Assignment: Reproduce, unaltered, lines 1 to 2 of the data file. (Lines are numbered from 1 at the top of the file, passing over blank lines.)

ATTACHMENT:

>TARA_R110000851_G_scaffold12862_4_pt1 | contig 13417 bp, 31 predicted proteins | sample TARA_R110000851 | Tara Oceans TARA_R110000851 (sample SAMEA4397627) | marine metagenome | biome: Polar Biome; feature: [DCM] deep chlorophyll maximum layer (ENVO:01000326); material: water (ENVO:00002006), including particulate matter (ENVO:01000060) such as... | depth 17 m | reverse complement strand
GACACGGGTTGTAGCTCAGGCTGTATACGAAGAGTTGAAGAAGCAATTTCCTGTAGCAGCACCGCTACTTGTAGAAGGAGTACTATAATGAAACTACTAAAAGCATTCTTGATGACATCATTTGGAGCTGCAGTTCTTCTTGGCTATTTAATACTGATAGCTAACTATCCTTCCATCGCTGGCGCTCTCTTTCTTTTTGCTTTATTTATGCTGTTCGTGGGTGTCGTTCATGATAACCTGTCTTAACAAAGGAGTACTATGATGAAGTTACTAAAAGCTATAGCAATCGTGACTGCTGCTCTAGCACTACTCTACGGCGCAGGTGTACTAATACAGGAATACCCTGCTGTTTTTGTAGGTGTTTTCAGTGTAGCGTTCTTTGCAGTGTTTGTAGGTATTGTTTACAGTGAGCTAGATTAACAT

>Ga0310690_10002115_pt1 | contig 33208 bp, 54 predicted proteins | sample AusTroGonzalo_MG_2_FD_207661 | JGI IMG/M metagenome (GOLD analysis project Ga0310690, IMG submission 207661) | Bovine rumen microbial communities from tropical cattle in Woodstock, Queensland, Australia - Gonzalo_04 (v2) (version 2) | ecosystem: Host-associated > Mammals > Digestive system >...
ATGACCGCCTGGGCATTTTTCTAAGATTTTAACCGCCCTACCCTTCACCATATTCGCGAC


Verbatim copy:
>TARA_R110000851_G_scaffold12862_4_pt1 | contig 13417 bp, 31 predicted proteins | sample TARA_R110000851 | Tara Oceans TARA_R110000851 (sample SAMEA4397627) | marine metagenome | biome: Polar Biome; feature: [DCM] deep chlorophyll maximum layer (ENVO:01000326); material: water (ENVO:00002006), including particulate matter (ENVO:01000060) such as... | depth 17 m | reverse complement strand
GACACGGGTTGTAGCTCAGGCTGTATACGAAGAGTTGAAGAAGCAATTTCCTGTAGCAGCACCGCTACTTGTAGAAGGAGTACTATAATGAAACTACTAAAAGCATTCTTGATGACATCATTTGGAGCTGCAGTTCTTCTTGGCTATTTAATACTGATAGCTAACTATCCTTCCATCGCTGGCGCTCTCTTTCTTTTTGCTTTATTTATGCTGTTCGTGGGTGTCGTTCATGATAACCTGTCTTAACAAAGGAGTACTATGATGAAGTTACTAAAAGCTATAGCAATCGTGACTGCTGCTCTAGCACTACTCTACGGCGCAGGTGTACTAATACAGGAATACCCTGCTGTTTTTGTAGGTGTTTTCAGTGTAGCGTTCTTTGCAGTGTTTGTAGGTATTGTTTACAGTGAGCTAGATTAACAT